That was the moment in which I almost cried. As much as I love snow, the fact that we received this much snow near the end of April only made me think one thing: We are destroying our planet.
Although there is a skeptic to every believer, I think we can all agree that we need to take better care of our planet. I won't tell you what to do, but I certainly encourage you to recycle everything you can, avoid littering and purchase locally. Even unplugging your household appliances when you aren't using them can make a difference.
I can't help but think of Michael Jackson's love and genuine concern for the planet and how he used his music to challenge people to think about what we're doing wrong as inhabitants. Michael is quoted as saying, "I respect the secrets and magic of nature. That's why it makes me so angry when I see these things that are happening, you know . . . every second, I hear the size of a football field is torn down in the Amazon. That kind of stuff really bothers me. That's why I write these kinds of songs, you know, give a sense of hope and awareness and awakening to people."
One of the songs he was referring to is "Earth Song," which appears as the fifth track on 1995s "HIStory." This song places a spotlight on how humans have carelessly treated our planet and everything within it. I find it admirable that even back in 1995, Michael realized that we were treating our planet poorly and how incredibly sad that is, considering all the beauty that it has bestowed upon us.
I encourage you to listen to that song—it's one of the most powerful pieces of music that Michael ever recorded. And as a huge Michael Jackson fan, I feel as though it is my responsibility to pass on his message, to relay his concerns, to do my part just as he was doing his.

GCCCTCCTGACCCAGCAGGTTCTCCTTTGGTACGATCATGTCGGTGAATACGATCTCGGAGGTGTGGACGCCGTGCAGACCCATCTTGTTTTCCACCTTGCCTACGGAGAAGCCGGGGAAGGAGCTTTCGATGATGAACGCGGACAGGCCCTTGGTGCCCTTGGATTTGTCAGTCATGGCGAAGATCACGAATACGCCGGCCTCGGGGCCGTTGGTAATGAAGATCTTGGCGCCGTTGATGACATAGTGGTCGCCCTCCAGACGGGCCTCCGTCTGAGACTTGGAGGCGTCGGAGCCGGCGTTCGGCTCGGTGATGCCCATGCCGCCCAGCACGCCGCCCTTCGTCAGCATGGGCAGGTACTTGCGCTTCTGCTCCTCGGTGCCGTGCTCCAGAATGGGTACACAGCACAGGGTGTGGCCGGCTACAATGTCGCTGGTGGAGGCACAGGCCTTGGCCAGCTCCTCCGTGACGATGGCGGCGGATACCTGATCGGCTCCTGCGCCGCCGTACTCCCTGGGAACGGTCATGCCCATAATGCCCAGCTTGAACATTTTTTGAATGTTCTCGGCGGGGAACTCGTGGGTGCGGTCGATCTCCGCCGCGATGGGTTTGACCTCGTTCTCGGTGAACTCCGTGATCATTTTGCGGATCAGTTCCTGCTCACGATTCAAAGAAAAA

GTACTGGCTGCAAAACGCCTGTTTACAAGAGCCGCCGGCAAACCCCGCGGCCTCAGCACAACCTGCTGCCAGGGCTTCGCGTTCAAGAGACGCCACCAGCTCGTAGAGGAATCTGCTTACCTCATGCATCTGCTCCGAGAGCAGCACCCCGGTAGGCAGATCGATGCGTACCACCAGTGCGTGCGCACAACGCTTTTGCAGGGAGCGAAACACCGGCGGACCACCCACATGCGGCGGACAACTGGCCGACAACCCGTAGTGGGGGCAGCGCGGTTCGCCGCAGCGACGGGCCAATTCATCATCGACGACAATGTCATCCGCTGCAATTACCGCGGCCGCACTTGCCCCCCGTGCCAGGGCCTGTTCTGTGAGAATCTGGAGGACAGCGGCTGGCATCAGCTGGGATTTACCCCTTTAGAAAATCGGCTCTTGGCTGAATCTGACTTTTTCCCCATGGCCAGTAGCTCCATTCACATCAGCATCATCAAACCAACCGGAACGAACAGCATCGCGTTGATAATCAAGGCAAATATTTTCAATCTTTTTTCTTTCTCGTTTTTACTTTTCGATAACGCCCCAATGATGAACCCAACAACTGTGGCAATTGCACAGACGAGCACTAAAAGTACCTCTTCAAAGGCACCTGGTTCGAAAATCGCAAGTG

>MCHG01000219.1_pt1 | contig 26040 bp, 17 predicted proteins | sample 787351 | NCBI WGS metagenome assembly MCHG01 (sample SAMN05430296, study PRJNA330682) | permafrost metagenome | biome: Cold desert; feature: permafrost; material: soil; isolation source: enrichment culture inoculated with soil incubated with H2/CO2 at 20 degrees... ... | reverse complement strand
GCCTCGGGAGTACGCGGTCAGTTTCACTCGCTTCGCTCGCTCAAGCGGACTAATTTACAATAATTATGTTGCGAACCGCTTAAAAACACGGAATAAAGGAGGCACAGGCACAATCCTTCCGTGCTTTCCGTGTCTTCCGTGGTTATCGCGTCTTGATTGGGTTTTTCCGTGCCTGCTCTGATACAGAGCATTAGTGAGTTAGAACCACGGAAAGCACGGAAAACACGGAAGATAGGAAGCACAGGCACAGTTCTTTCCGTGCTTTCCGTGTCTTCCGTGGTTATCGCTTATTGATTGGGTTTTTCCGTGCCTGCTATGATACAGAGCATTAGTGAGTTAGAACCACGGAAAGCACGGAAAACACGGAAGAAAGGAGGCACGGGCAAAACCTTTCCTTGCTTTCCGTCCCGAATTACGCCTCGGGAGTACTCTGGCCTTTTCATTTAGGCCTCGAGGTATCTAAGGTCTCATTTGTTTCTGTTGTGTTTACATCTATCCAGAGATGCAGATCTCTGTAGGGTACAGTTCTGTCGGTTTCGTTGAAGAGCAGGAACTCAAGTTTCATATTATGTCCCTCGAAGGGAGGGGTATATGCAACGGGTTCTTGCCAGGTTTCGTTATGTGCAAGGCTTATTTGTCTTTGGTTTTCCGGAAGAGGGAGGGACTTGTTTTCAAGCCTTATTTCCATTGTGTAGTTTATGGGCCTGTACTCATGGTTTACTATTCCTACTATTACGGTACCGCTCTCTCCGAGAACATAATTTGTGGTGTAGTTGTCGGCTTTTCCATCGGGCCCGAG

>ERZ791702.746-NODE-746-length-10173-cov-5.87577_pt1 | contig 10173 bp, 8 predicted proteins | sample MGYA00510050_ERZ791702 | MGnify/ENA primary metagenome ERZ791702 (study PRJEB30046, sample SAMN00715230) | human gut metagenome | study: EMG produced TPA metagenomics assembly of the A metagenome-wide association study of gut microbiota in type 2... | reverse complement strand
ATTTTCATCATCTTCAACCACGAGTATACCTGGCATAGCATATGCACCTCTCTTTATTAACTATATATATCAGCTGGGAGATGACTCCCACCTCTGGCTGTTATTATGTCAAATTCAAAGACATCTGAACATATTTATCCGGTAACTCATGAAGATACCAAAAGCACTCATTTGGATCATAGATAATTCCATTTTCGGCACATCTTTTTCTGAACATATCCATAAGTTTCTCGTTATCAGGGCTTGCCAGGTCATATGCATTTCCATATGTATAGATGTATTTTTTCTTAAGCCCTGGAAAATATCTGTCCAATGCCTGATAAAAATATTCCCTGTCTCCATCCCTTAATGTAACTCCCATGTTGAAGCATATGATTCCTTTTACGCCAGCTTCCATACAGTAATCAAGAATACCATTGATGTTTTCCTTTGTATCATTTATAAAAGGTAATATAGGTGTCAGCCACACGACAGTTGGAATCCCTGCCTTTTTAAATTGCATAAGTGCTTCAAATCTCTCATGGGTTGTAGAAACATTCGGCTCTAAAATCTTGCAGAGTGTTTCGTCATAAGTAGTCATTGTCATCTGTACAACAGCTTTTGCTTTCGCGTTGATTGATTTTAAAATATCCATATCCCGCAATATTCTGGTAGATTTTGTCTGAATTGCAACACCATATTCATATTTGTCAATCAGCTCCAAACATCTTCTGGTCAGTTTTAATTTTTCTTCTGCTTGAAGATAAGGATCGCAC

In "Michael Jackson's This Is It," he discussed how we don't have a lot of time before the damage becomes irreversible: "I really feel that nature is trying so hard to compensate for man's mismanagement of the planet. Because the planet is sick. Like a fever. If we don't fix it now, it's at the point of no return. This is our last chance to fix this problem that we have . . . where it's like a runaway train . . . and the time has come."
Remember, it's the Earth as a whole that is affected: the plants, the animals, the people. By blatantly ignoring the issue, we are doing a disservice not only to ourselves, but also to future generations.
An article titled "Poll: Majority of Americans Tie Extreme Weather to Global Warming" by James Foy reveals that most Americans are acknowledging the global warming theory following the recent extreme weather events we've experienced throughout the country.
A study conducted by the Yale Project on Climate Change Communication and the George Mason University Center for Climate Change Communication found that "a large majority of Americans believe that global warming made several high profile extreme weather events worse, including: the unusually warm winter of December 2011 and January 2012 (72 percent); record high summer temperatures in the U.S. in 2011 (70 percent); the drought in Texas and Oklahoma in 2011 (69 percent); record snowfall in the U.S. in 2010 and 2011 (61 percent); the Mississippi river floods in the spring of 2011 (63 percent); Hurricane Irene (59 percent)."
I think that this goes to show that a lot of people are beginning to take climate change seriously. All the warning signs are there, after all.
Our planet can only take so much; we need to fix things before they are considered "beyond repair." What this planet needs is a tourniquet, not a Band-Aid. And it needs one before it is too late.
Michael Jackson's "Earth Song" essentially ends with this question: "Do we give a damn?"
My question for you today is: Do we?
(Kayla Pongrac, Stoystown, works at Laurel Arts, Somerset.)